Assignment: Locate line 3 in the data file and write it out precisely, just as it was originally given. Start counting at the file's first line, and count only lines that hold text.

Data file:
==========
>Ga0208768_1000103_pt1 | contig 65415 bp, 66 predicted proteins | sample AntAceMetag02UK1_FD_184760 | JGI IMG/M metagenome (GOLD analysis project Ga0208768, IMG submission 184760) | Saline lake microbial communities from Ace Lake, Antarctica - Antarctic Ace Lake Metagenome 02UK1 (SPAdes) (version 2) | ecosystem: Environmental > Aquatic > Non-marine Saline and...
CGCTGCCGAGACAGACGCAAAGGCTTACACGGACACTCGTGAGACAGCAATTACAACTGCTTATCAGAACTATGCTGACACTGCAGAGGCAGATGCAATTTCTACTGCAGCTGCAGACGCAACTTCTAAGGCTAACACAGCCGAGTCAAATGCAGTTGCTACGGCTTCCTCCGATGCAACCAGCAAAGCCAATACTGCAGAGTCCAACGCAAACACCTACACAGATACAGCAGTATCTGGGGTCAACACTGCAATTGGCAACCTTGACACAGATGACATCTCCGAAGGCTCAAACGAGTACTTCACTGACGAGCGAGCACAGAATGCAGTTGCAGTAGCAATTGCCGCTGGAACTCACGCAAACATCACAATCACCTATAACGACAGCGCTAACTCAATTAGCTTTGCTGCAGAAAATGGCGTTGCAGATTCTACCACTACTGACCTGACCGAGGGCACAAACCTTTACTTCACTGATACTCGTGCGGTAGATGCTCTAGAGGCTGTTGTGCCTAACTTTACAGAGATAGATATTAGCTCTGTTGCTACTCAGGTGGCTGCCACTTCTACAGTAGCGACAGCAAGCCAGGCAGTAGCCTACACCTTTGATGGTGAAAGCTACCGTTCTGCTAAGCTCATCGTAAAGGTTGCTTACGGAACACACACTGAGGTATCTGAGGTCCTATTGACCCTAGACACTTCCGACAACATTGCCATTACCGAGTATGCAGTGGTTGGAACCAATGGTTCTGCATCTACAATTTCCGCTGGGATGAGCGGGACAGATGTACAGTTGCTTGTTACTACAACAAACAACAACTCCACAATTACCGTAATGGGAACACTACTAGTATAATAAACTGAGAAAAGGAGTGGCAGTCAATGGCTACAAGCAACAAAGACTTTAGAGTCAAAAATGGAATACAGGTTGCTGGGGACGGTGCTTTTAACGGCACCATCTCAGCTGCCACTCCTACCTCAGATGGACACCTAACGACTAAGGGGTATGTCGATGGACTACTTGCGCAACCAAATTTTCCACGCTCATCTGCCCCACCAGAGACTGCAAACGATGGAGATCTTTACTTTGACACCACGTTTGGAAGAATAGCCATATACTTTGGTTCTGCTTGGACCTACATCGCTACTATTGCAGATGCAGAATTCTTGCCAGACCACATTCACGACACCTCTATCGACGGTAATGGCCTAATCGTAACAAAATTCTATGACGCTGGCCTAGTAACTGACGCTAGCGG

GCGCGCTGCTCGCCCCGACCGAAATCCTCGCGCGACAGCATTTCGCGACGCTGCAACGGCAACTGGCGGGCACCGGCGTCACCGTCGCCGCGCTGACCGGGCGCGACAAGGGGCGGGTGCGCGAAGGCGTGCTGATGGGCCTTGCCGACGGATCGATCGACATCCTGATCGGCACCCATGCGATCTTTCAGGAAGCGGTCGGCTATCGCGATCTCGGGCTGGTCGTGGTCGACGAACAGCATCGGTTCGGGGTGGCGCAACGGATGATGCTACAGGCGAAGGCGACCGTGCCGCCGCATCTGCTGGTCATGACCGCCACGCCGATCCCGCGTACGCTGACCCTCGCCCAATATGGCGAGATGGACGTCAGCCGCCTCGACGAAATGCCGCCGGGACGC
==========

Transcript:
GCGCGCTGCTCGCCCCGACCGAAATCCTCGCGCGACAGCATTTCGCGACGCTGCAACGGCAACTGGCGGGCACCGGCGTCACCGTCGCCGCGCTGACCGGGCGCGACAAGGGGCGGGTGCGCGAAGGCGTGCTGATGGGCCTTGCCGACGGATCGATCGACATCCTGATCGGCACCCATGCGATCTTTCAGGAAGCGGTCGGCTATCGCGATCTCGGGCTGGTCGTGGTCGACGAACAGCATCGGTTCGGGGTGGCGCAACGGATGATGCTACAGGCGAAGGCGACCGTGCCGCCGCATCTGCTGGTCATGACCGCCACGCCGATCCCGCGTACGCTGACCCTCGCCCAATATGGCGAGATGGACGTCAGCCGCCTCGACGAAATGCCGCCGGGACGC